Mario Bava on Blu-ray: HATCHET FOR THE HONEYMOON Review

Editor, U.S. ; Dallas, Texas (@HatefulJosh)
Mario Bava on Blu-ray: HATCHET FOR THE HONEYMOON Review
Back in 2010, we were extremely excited to review the very first Mario Bava film to hit Blu-ray with Arrow Video's release of Bay of Blood. At the time cult video geeks were hoping that this release would open the flood gates for Bava in HD, if ever there was a filmmaker whose work was made for Blu-ray it is this one. However months passed and there were no more releases in sight until Eurohorror collection Redemption Films teamed up with Arthouse champions Kino Lorber, and those floodgates began to leak like a sieve.

Redemption introduced themselves to the world of high definition with a massive pile of Jean Rollin Blu-rays, an impressively curated collection which has still not exhausted itself. Then they released the odd British horror cult film, all of which were amusing, but nothing mind-blowing. However, earlier this year word began to get out that Redemption had acquired the Alberto Leone collection of Mario Bava films for release on Blu-ray and DVD. Film fans will recognize that these are the same Bava films from which the very impressive Anchor Bay bava box sets were created, and now they're starting to make their way to Blu-ray, starting with the impressive trio of Black Sunday starring the stunning starlet of Italian genre cinema, Barbara Steele, Lisa & the Devil/House of Exorcism with a pre-Kojak Telly Savalas, and this film, the super-groovy psychedelic giallo Hatchet for the Honeymoon.

Rather than provide a synopsis the film, I think it will suffice to give a basic outline of the premise. A wealthy fashion designer, played by Stephen Forsyth in a series of fantastic coveralls and pantsuits, is knocking off newlywed women still in their dresses. This isn't a spoiler, the film pretty much starts this way and his identity is unveiled before the end of the first reel. What is more exciting is the growing madness within Forsyth's John Harrington, as he attempts to uncover the genesis of his drive to kill, and, well, if you've seen any other super famous horror films, this one may not be such a big surprise.

Hatchet for the Honeymoon's big twist is more or less stolen from another, much better, film about from about ten years before. However, the film's visual style and Bava's panache and way with camera makes it unique and well worth viewing on its own. Stephen Forsyth chews scenery like nobody's business, and delivers some of the most fantastic dialogue you'll ever hear. When he declares, within the first ten minutes, "I'm a madman", you know this is gonna be good. When he later explains his obsession for murdering women while still in their bridal veils, we're told that, "A woman should live only until her wedding night, love once, and then die". Of course, this is all said in voiceover, but it's delightfully daft, nonetheless.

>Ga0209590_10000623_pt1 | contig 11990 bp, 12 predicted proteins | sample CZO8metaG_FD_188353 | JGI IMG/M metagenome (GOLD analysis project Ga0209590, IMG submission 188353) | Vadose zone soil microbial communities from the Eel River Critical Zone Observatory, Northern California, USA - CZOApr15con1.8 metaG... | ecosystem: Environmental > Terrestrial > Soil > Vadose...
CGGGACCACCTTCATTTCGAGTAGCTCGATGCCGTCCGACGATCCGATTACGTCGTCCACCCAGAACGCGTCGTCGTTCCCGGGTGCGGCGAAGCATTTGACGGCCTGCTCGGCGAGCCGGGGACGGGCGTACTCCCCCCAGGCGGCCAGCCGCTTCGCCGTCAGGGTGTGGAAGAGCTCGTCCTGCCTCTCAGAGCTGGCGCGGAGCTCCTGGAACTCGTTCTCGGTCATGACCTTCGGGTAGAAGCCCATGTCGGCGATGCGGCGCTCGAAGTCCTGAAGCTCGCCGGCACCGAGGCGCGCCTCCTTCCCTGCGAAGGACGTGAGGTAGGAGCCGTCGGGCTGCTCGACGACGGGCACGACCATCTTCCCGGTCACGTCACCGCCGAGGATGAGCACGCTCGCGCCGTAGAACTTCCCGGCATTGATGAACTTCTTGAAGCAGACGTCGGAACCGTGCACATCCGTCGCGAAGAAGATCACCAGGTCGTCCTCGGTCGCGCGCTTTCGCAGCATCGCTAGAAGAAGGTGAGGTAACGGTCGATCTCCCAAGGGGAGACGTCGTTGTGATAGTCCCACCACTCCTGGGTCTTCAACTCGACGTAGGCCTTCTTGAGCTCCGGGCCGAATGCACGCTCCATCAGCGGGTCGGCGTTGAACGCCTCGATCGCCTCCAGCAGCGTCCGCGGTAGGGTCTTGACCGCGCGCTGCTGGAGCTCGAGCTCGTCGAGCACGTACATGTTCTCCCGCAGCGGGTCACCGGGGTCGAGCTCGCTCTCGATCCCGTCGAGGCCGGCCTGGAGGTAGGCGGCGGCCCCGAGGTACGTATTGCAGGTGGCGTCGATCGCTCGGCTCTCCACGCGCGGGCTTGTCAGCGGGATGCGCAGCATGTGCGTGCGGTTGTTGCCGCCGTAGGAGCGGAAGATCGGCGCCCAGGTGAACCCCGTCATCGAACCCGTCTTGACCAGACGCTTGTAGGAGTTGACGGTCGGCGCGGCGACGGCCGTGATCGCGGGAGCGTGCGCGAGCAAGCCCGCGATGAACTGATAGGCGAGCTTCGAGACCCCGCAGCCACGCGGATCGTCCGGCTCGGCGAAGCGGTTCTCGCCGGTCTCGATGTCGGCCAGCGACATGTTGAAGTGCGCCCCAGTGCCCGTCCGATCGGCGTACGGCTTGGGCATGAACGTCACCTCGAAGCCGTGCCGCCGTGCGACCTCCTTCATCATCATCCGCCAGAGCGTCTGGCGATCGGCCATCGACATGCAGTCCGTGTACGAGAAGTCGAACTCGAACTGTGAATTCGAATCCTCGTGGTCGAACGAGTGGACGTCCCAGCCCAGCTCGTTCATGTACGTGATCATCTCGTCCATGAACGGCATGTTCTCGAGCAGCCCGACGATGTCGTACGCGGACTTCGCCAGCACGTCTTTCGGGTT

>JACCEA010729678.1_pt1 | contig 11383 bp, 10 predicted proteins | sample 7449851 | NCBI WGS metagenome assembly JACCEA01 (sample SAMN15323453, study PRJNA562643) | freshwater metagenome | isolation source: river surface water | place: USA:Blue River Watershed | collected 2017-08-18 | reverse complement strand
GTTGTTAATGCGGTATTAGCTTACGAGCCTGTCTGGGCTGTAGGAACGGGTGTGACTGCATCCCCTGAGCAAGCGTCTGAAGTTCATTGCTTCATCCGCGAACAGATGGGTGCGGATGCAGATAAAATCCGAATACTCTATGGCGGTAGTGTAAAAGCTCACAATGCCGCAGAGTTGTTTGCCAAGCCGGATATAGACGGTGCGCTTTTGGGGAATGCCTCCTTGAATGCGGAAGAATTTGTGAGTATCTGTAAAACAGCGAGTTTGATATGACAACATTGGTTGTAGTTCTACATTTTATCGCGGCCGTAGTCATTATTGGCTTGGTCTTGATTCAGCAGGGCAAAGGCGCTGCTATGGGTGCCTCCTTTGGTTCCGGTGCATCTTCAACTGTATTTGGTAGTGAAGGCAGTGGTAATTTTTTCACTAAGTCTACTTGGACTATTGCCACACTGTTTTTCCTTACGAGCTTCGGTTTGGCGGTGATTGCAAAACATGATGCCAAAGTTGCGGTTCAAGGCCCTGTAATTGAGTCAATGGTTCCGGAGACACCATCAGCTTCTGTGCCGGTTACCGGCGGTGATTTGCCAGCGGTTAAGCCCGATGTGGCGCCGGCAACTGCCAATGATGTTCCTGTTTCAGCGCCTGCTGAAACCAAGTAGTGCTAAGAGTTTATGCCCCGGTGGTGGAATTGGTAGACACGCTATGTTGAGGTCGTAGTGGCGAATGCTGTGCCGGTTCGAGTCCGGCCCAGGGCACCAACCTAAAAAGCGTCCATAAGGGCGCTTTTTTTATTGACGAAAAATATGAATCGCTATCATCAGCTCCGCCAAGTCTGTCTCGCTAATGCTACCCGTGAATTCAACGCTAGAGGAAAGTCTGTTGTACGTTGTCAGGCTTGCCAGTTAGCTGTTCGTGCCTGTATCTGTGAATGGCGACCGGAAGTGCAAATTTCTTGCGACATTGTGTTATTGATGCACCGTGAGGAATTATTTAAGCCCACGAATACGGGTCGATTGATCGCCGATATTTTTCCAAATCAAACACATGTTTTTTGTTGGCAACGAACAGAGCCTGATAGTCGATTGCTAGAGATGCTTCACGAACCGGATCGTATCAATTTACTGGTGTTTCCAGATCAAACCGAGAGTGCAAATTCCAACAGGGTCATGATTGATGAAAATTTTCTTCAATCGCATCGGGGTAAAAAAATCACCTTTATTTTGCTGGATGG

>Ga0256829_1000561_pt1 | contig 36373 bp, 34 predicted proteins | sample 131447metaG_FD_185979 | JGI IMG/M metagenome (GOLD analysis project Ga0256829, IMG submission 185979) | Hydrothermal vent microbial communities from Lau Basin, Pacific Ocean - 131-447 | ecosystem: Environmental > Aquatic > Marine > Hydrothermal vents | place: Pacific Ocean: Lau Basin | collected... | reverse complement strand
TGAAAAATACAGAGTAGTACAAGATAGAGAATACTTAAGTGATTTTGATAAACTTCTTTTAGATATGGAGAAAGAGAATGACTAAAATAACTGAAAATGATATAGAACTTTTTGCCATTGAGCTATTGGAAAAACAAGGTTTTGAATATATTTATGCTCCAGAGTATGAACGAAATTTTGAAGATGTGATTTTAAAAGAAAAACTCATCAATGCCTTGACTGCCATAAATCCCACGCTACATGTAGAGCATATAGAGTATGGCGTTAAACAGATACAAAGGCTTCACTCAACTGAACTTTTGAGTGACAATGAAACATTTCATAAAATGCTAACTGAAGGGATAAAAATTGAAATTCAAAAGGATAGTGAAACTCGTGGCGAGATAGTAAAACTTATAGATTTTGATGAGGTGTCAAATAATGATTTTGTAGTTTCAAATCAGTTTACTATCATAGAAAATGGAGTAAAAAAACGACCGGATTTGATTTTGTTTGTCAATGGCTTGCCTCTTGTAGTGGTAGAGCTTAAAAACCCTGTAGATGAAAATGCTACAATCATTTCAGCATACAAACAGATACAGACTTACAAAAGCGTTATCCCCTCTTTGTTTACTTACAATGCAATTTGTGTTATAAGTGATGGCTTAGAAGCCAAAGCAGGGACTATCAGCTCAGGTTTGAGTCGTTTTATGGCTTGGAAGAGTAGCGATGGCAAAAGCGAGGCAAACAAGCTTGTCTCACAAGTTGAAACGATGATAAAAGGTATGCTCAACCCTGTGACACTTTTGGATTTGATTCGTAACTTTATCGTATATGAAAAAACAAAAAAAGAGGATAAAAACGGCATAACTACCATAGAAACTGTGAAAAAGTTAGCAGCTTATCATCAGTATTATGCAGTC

Forsyth's over the top performance, Bava's impeccable direction, and the fantastic art design of the film combine to create a fun giallo to rival the best of the genre. While this film may not be the most original of his works, Hatchet for the Honeymoon certainly is one to check out. The pacing is very sprightly, and this makes for a great night's viewing. There's not too much gore, most of the violence is implied rather than splattered across the screen, but there's enough to keep horror fans happy and placate the thriller fans who dig the occasional gruesome tableau.  Definitely worth checking out.

The Disc:

It does kind of get repetitive, but Redemption/Kino's treatment of Hatchet for the Honeymoon is a very competent one. The video looks very good, with a high definition sheen that allows for greater fine detail and improved color range. Kino doesn't typically do a whole lot of clean up on their releases of classic films on Blu and this is no exception. The film is riddled with tiny specks that gave me the feeling of a very organic 35mm screening, but may rub some videophiles the wrong way. As far as I'm concerned, I'd rather have the image unretouched than over digitized, and for that reason I'll recommend this transfer. For the vast majority of the film, the audio is also very good with no pops or hisses in the English language soundtrack, however, right at the 1h20m mark, only a few minutes before the end of the film, the soundtrack gets very rough and noticeably damaged. It's a minor issue for me, but worth being aware of.

As far as the extras for the disc go, Hatchet for the Honeymoon isn't exactly loaded, but what is there definitely satisfies. The only feature specific extra is an audio commentary by Tim Lucas, who, quite literally, wrote the book on Bava (All the Colors of the Dark). Lucas is perhaps the finest scholar on Mario Bava writing in any language, and his touch is very appreciated. I wish Redemption had included some excerpts from his book as a booklet in the disc, but no such luck. In addition to this Redemption includes trailers for this and other Bava films on their way soon. Each is okay on its own, but comparing the Italian and American trailers of Lisa & the Devil/House of Exorcism is a very interesting exercise, as the former is sold more as a mystery, while the latter looks like a straight up slasher. I can't wait to revisit the lot of them on Blu-ray soon.

Mario Bava geeks knew they wanted this no matter what I write, but trust me when I say that it is worth every penny, highly recommended!
Screen Anarchy logo
Do you feel this content is inappropriate or infringes upon your rights? Click here to report it, or see our DMCA policy.

More from Around the Web

More about Mario Bava on Blu-ray

Around the Internet